These steps help you to update the title, author, and chapter of each file.

  • Select all newly created audio files and right click. You’ll see a pop-up with several options. Select Get Info (See Figure 2-6).
Figure 2-6
  • Verify all of the newly created audio files are selected and click on the Options tab. Select Media Kind and Audiobook (See Figure 2-7).
Figure 2-7
  • Go back to the Details tab. Type in the audiobook details (title and author). Select Audiobook as the Genre. (See Figure 2-8)
Figure 2-8
  • Go to the Artwork tab. Select the Add Artwork button and upload your cover art. (See Figure 2-9). Click OK.
Figure 2-9
  • Wait for the newly created audio files to move to the audiobook section of iTunes.
  • Select one newly created audio file at a time and update the chapter information.

You’re now ready to upload your audio files onto an audiobook player.

Load the New Audiobook Onto Your Device

In this section, we’ll look at loading your complete audiobook onto your iOS or Android device. You’ll need to install a audiobook player on your device. These days many audiobook players open M4B files as well as M4A, MP3, WAV, and a host of other audio file formats.

If your device is an iPhone, you can use iTunes on a PC or Mac to transfer your audiobook. This is easily done by syncing your iPhone to iTunes. Note that it may take several minutes to transfer the audiobook from your computer to your iPhone.

For an Android device, simply connect it to your PC or Mac. On your computer you should see a window that shows the files on your Android. Simply drag and drop the files from your computer to your Android.

Once your audiobook is on your device, you’ll need an app that works with your specific device. Below is a list of audiobook players that work for iOS and Android.

MP3 Audiobook Player (iOS)

MP3 Audiobook Player

This app quickly loads onto your iPhone or other Apple device. It’s excellent for listening to audiobook formats such as M4B, M4A, MP3, and more.

Bookmobile Audiobook Player (iOS)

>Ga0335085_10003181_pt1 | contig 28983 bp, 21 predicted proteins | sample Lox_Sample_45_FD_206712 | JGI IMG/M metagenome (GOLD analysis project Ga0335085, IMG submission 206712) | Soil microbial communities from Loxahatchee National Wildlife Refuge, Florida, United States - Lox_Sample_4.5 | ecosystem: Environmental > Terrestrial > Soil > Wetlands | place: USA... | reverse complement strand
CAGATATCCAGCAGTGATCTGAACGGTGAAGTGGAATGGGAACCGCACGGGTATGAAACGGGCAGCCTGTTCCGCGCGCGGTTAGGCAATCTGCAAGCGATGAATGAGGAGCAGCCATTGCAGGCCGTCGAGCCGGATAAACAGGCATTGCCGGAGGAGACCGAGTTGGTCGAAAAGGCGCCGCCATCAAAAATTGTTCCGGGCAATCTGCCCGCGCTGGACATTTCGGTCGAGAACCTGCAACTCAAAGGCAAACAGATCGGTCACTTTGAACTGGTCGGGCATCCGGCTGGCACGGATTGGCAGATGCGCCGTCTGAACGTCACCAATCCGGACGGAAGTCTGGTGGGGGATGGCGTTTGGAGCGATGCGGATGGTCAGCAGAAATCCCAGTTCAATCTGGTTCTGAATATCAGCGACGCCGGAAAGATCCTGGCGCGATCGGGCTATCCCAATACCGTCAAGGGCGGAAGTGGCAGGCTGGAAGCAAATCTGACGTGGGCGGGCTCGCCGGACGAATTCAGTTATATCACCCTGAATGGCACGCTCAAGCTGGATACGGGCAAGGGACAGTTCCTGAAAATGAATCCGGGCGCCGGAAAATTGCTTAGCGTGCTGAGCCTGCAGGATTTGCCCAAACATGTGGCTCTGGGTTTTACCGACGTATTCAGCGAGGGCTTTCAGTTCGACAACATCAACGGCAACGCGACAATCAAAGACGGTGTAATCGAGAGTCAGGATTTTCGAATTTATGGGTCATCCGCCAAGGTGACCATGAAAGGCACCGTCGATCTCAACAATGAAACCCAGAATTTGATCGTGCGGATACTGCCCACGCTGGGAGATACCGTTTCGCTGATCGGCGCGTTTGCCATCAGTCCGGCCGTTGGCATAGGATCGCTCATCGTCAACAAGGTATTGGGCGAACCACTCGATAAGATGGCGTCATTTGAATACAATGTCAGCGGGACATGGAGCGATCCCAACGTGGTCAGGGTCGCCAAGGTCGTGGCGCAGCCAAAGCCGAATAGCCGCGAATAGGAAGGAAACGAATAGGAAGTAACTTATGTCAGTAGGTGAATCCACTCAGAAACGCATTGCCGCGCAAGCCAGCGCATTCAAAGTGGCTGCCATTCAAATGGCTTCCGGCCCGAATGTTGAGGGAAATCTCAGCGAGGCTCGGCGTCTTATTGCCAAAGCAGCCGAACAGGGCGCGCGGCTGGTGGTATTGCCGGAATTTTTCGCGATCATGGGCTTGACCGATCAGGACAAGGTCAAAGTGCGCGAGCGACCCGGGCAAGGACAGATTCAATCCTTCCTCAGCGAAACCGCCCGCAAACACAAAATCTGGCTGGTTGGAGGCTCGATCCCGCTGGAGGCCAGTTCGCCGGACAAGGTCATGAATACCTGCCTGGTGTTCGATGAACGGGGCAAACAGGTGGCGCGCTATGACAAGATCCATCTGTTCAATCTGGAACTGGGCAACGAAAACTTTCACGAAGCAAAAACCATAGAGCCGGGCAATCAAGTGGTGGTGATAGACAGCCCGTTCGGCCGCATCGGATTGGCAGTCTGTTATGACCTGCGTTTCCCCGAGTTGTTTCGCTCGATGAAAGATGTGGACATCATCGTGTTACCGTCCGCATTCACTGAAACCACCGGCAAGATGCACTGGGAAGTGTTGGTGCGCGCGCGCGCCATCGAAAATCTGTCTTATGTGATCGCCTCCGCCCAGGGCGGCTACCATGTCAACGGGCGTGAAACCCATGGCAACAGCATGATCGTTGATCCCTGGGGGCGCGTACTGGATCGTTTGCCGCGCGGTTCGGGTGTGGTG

This app allows users to obtain audiobooks from iTunes, Audible, LibriVox, CD, public library downloads, Dropbox, and more. It’s perfect for audiobook listeners who select free audiobooks online. Note that this app has a one-time fee of $3.99.

Smart Audiobook Player (Android)

Smart Audiobook Player (Android)

This app allows users to play audiobooks that are loaded onto their Android device. This works well for authors who have created their own audiobook and for audiobook listeners who obtain free audiobooks.

MortPlayer Audio Books (Android)

This app is a media player for audiobooks. It allows users to play audiobooks in the following formats: M4A, MP3, etc.

How Do You Create an M4B File?

This section helps you to combine multiple MP3 files into one audiobook file (M4B). You can create an M4B file from MP3 audio files by using converter software. You may want to do this conversion to retain the chapter and bookmark abilities for your audiobook. I didn’t find any that were free, but I’ve listed the most popular ones below.

AVS Audio Converter (PC)

This software converts MP3 files to M4B as well as other formats. It costs $39 for one year.

Audiobook Builder (iOS)

This audiobook converter is for iOS. It creates audiobooks for your iPhone, iPad, or other Apple devices. It costs $4.95

Keep in mind that many audiobook players are advanced enough that they can play MP3 files while keeping track of chapters and bookmarking your location. Unless you have a player without these capabilities, you won’t need to do this conversion.

Conclusion

This article helps you create audiobooks from MP3 files. This is convenient for authors who would like to distribute free audiobooks to their fans. It’s also a straightforward way to listen to audiobooks for free.

Have you used the method outlined in this article? Which parts were easy, and which were not as clear as you would have liked? Let me know in the comments below.